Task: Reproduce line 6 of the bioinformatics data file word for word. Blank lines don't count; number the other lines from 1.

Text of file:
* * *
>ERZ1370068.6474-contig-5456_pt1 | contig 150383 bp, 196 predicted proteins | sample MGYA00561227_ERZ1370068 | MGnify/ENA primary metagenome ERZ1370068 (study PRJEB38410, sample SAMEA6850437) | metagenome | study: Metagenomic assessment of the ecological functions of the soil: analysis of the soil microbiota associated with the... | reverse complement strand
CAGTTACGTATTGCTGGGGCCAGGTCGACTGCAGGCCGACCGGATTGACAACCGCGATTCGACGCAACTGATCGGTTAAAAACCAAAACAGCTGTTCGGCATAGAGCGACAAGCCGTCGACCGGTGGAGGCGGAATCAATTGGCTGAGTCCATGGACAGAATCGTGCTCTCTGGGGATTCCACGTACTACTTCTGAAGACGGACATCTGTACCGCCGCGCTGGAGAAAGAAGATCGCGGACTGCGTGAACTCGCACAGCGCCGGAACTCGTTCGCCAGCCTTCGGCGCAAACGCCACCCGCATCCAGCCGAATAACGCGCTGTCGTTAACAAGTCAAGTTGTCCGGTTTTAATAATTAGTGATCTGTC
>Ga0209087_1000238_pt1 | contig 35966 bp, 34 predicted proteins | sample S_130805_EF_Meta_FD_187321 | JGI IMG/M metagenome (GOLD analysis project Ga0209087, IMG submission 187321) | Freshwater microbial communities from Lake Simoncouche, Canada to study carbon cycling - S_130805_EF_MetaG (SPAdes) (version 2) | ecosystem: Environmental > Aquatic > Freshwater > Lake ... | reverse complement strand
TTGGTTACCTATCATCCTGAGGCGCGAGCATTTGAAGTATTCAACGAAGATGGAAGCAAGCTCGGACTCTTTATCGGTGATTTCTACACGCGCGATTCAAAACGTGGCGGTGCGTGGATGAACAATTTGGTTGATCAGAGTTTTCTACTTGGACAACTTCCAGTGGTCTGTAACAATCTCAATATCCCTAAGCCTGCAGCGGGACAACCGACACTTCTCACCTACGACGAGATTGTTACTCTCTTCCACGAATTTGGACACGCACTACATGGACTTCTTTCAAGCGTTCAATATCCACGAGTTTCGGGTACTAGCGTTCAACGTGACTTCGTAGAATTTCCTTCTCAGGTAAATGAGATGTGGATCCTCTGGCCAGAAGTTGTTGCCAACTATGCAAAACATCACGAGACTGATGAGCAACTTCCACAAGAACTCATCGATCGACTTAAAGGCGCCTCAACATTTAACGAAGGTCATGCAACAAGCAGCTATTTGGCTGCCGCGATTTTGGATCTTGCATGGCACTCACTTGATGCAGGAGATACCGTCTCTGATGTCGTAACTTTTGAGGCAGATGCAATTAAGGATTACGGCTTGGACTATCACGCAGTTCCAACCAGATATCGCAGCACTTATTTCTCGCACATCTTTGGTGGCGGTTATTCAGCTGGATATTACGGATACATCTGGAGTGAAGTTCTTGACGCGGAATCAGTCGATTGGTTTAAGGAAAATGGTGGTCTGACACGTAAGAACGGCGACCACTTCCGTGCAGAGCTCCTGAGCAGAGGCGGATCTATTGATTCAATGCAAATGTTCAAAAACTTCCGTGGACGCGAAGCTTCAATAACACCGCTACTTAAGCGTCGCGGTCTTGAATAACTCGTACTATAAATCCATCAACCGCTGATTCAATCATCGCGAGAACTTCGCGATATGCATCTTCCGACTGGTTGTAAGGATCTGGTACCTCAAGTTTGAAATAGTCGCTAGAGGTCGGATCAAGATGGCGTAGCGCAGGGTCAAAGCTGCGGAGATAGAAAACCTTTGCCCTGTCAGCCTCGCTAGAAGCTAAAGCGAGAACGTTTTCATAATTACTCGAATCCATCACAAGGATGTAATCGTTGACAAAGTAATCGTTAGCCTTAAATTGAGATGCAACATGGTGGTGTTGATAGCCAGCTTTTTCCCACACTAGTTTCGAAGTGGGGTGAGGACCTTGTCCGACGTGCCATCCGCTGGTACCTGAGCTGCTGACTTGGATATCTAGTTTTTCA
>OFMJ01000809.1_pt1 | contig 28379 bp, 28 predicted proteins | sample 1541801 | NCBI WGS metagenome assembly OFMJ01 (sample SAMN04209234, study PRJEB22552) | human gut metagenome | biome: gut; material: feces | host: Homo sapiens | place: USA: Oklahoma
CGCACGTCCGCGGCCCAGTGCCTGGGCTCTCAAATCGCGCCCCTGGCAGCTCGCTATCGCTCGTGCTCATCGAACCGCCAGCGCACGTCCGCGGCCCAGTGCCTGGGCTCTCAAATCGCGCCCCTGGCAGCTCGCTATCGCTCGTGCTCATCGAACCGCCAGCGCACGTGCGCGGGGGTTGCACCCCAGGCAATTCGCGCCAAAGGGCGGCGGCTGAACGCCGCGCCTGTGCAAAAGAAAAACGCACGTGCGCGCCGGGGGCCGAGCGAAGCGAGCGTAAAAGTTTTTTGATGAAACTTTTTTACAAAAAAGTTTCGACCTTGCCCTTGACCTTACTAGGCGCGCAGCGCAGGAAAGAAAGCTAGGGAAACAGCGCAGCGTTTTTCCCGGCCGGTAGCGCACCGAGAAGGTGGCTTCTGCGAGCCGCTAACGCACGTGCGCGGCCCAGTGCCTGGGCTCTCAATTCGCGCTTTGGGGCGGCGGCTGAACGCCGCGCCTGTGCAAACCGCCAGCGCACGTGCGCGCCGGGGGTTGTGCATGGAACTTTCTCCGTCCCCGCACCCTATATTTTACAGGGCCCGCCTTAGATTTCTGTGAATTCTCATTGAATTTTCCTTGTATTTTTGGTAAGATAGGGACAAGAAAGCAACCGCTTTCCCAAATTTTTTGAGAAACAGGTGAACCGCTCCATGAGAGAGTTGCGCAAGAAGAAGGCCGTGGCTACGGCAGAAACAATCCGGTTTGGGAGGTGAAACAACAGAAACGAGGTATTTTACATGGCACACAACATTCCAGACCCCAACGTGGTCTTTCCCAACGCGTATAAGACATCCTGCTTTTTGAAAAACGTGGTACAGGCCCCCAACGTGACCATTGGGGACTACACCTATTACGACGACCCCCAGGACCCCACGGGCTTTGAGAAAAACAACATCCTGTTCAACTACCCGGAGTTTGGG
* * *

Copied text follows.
CGCACGTCCGCGGCCCAGTGCCTGGGCTCTCAAATCGCGCCCCTGGCAGCTCGCTATCGCTCGTGCTCATCGAACCGCCAGCGCACGTCCGCGGCCCAGTGCCTGGGCTCTCAAATCGCGCCCCTGGCAGCTCGCTATCGCTCGTGCTCATCGAACCGCCAGCGCACGTGCGCGGGGGTTGCACCCCAGGCAATTCGCGCCAAAGGGCGGCGGCTGAACGCCGCGCCTGTGCAAAAGAAAAACGCACGTGCGCGCCGGGGGCCGAGCGAAGCGAGCGTAAAAGTTTTTTGATGAAACTTTTTTACAAAAAAGTTTCGACCTTGCCCTTGACCTTACTAGGCGCGCAGCGCAGGAAAGAAAGCTAGGGAAACAGCGCAGCGTTTTTCCCGGCCGGTAGCGCACCGAGAAGGTGGCTTCTGCGAGCCGCTAACGCACGTGCGCGGCCCAGTGCCTGGGCTCTCAATTCGCGCTTTGGGGCGGCGGCTGAACGCCGCGCCTGTGCAAACCGCCAGCGCACGTGCGCGCCGGGGGTTGTGCATGGAACTTTCTCCGTCCCCGCACCCTATATTTTACAGGGCCCGCCTTAGATTTCTGTGAATTCTCATTGAATTTTCCTTGTATTTTTGGTAAGATAGGGACAAGAAAGCAACCGCTTTCCCAAATTTTTTGAGAAACAGGTGAACCGCTCCATGAGAGAGTTGCGCAAGAAGAAGGCCGTGGCTACGGCAGAAACAATCCGGTTTGGGAGGTGAAACAACAGAAACGAGGTATTTTACATGGCACACAACATTCCAGACCCCAACGTGGTCTTTCCCAACGCGTATAAGACATCCTGCTTTTTGAAAAACGTGGTACAGGCCCCCAACGTGACCATTGGGGACTACACCTATTACGACGACCCCCAGGACCCCACGGGCTTTGAGAAAAACAACATCCTGTTCAACTACCCGGAGTTTGGG